Although the pandemic rounded off a thriving decade for Portland and cut employment, the subway multi-family market continues to benefit from a steady influx of residents paid from the more expensive West Coast markets.
Still, there are hurdles like expiring eviction moratoriums, rental controls and limited supply, said Hollie Forsman, director of operations at Guardian Real Estate Services, based in Portland Apartment building news.
In the following interview, Forsman reveals the key trends and challenges currently shaping the Portland multi-family market.
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How has Portland’s multi-family landscape changed over the past year?
Forsman: Over the past year, the Portland multi-family market has shifted from one of the toughest times to some of the best conditions in recent history. In 2021, the rental market recovered with high demand and upward pressure on rents.
With the recently lifted eviction moratorium in Oregon, the focus is again on the collection of rents and the use of rental subsidies.
What are the main trends shaping Portland’s apartment buildings right now?
Forsman: Currently, the upward pressure on rents is reducing the availability of housing for the average tenant. A combination of persistent rental price regulation, inflation and overall low supply make it difficult to attract capital to our market.
In addition, the job market has narrowed and it is difficult to find candidates to fill real estate.
What does Portland have to offer investors?
Forsman: Portland remains one of the cheapest major rental markets on the West Coast. Through the ups and downs, Portland maintains a relatively stable market performance.
In addition, Portland offers a robust variety of industries including technology, manufacturing, and construction. When an industry takes a hit, like the hospitality industry during the pandemic, the diversity of the overall market keeps Portland strong.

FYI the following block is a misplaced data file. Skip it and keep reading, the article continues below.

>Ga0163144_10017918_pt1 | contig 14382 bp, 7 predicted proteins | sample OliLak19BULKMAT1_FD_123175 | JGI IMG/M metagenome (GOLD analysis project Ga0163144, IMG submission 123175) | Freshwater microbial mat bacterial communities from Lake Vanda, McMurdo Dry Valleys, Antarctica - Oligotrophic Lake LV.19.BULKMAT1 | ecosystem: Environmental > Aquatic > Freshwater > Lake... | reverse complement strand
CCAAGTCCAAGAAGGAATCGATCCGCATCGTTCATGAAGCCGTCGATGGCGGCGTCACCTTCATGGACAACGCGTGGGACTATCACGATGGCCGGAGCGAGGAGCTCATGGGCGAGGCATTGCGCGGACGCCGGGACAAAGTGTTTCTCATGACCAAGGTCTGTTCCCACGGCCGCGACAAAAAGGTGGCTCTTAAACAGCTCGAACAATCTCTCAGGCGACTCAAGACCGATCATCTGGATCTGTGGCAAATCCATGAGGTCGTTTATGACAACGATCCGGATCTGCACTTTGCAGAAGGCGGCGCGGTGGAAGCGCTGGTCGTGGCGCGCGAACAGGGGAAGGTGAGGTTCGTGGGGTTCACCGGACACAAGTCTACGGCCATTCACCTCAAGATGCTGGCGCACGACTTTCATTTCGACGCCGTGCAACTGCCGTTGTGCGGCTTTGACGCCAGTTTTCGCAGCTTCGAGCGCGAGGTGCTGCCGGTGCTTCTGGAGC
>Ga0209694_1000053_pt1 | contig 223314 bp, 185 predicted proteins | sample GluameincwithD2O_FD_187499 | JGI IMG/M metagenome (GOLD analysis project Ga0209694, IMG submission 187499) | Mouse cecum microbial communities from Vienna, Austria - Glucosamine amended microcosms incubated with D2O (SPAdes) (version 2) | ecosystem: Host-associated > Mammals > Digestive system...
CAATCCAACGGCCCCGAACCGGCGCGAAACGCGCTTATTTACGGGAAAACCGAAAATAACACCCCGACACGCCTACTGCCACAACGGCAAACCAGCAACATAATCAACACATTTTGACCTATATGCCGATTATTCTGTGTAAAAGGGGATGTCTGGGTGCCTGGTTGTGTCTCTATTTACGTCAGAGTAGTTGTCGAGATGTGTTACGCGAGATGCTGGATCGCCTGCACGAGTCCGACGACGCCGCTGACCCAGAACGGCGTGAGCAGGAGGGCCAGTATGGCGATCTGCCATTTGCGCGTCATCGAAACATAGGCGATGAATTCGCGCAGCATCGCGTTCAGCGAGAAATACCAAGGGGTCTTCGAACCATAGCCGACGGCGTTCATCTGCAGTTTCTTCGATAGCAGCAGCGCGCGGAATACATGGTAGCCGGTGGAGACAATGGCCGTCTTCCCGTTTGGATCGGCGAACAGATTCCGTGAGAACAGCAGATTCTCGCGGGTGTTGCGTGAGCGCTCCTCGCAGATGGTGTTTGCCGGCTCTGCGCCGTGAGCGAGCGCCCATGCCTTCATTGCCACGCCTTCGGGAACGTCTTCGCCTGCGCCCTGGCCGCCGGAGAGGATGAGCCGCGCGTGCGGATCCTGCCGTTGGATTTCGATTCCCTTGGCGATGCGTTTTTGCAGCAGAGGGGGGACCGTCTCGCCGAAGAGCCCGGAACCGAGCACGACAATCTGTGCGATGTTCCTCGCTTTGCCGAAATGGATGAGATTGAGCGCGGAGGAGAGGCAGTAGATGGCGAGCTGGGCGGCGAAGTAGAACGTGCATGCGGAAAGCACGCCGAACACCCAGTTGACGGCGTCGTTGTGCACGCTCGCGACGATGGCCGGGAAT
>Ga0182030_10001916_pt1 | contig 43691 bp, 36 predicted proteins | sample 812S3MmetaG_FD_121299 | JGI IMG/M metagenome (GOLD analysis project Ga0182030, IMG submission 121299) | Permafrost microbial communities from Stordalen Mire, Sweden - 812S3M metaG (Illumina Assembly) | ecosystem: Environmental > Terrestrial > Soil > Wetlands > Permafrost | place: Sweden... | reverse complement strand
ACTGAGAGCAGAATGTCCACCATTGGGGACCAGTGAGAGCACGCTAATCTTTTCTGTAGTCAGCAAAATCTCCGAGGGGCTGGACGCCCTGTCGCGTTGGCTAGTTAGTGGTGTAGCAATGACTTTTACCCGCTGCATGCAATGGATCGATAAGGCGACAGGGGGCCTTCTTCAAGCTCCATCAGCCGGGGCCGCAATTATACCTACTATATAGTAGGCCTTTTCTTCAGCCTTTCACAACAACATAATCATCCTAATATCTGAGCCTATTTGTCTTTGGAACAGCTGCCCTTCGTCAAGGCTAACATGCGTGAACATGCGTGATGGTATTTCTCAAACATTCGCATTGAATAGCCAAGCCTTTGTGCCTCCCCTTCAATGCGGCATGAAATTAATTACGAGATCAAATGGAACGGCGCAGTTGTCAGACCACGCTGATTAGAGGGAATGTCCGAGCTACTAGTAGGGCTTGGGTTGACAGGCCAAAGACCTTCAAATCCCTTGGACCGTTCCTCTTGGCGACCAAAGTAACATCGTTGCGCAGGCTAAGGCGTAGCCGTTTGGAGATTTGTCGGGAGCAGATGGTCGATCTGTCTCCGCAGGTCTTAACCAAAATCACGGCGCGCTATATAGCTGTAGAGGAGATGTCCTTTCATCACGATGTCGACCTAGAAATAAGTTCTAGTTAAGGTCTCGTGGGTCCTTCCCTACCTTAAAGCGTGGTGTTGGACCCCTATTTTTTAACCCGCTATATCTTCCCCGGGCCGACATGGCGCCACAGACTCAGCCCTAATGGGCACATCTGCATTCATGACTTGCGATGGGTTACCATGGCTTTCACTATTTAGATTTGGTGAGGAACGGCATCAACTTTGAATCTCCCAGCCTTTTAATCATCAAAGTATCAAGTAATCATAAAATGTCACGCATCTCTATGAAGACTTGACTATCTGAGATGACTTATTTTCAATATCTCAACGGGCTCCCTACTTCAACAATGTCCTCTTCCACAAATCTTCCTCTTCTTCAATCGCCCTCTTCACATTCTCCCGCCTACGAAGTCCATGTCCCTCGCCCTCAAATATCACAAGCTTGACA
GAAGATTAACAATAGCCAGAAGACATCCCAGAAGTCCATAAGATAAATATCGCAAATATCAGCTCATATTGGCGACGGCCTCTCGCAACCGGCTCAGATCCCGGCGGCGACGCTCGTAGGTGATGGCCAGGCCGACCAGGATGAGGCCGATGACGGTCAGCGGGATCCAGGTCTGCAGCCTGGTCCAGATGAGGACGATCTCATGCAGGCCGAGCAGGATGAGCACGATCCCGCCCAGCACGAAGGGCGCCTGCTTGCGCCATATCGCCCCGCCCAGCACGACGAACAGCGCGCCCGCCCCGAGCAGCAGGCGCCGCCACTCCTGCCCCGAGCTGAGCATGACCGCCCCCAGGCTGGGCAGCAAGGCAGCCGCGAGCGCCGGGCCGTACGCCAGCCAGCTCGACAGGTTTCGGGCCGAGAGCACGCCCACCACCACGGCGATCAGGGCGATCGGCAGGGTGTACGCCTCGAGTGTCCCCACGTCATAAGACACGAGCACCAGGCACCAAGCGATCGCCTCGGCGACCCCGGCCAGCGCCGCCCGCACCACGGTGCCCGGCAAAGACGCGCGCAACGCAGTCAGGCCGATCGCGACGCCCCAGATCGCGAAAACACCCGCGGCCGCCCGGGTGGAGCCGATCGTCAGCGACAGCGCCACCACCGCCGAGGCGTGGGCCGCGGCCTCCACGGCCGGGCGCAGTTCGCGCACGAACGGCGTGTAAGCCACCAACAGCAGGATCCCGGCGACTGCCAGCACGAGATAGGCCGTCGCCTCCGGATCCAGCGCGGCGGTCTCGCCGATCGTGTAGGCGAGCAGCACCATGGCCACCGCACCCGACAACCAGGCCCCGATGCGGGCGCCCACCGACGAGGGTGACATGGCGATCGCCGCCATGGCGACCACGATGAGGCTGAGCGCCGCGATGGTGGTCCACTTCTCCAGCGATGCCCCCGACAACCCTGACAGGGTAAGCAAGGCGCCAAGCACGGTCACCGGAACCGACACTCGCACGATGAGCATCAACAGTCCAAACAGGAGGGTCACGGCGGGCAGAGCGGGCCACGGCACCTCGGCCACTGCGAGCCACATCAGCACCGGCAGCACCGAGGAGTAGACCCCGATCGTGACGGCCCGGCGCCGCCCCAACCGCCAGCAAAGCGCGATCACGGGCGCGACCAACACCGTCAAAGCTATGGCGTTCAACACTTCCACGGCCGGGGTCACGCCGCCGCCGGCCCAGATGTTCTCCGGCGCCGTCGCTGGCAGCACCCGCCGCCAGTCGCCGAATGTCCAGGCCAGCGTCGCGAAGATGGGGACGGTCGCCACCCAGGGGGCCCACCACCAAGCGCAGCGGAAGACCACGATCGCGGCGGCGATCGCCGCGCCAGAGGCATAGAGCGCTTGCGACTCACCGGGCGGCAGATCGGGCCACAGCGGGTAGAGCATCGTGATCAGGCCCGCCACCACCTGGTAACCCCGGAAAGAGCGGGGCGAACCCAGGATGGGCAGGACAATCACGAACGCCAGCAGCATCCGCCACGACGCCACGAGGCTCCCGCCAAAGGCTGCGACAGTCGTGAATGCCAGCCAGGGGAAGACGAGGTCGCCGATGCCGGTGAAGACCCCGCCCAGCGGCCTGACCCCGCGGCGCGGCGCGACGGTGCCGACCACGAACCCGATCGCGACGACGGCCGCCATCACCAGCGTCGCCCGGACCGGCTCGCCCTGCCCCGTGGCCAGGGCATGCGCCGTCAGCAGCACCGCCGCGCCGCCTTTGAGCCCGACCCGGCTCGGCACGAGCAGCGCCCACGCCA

Given the ongoing influx of migration, Portland remains an asset growth opportunity over time.
What types of properties are in most demand in Portland right now?
Forsman: Suburban real estate is the most popular. We’re seeing high demand for regulated, affordable properties like LIHTC and Section 8. In addition, value-added properties are in great demand.
Which areas of the metro are the most sought after now and why?
Forsman: The migration from core markets to suburban markets continues, with a large emphasis on Vancouver / Clark County, Beaverton and other submarkets. These areas, on average, offer larger housing, lower crime rates, and fewer urban problems.
How has the pandemic affected Guardian’s plans and operations? Have your business strategies changed since the health crisis began?
Forsman: The pandemic has led Guardian to quickly adapt and adopt new protocols for everything from PPE to remote work to rent collection. While our general business strategies haven’t changed, we have adjusted during the pandemic to focus on efficiency.
Our investments in technology have been critical in adapting to remote work, employee training, online payments and virtual tours. We also looked at staffing efficiency by using technology enhancements to accommodate managers and employees in multiple locations and outsourcing staffing to manage staff costs and availability.
What do you want to achieve in the subway this year?
Forsman: We have an ambitious development and acquisition pipeline with 800 units completing the capital and starting construction in 2021. Our management pipeline is also robust as we anticipate more than 500 additional units in the next 12 months and development projects will follow in the pipeline. Internally, our team is growing with currently more than 60 vacancies.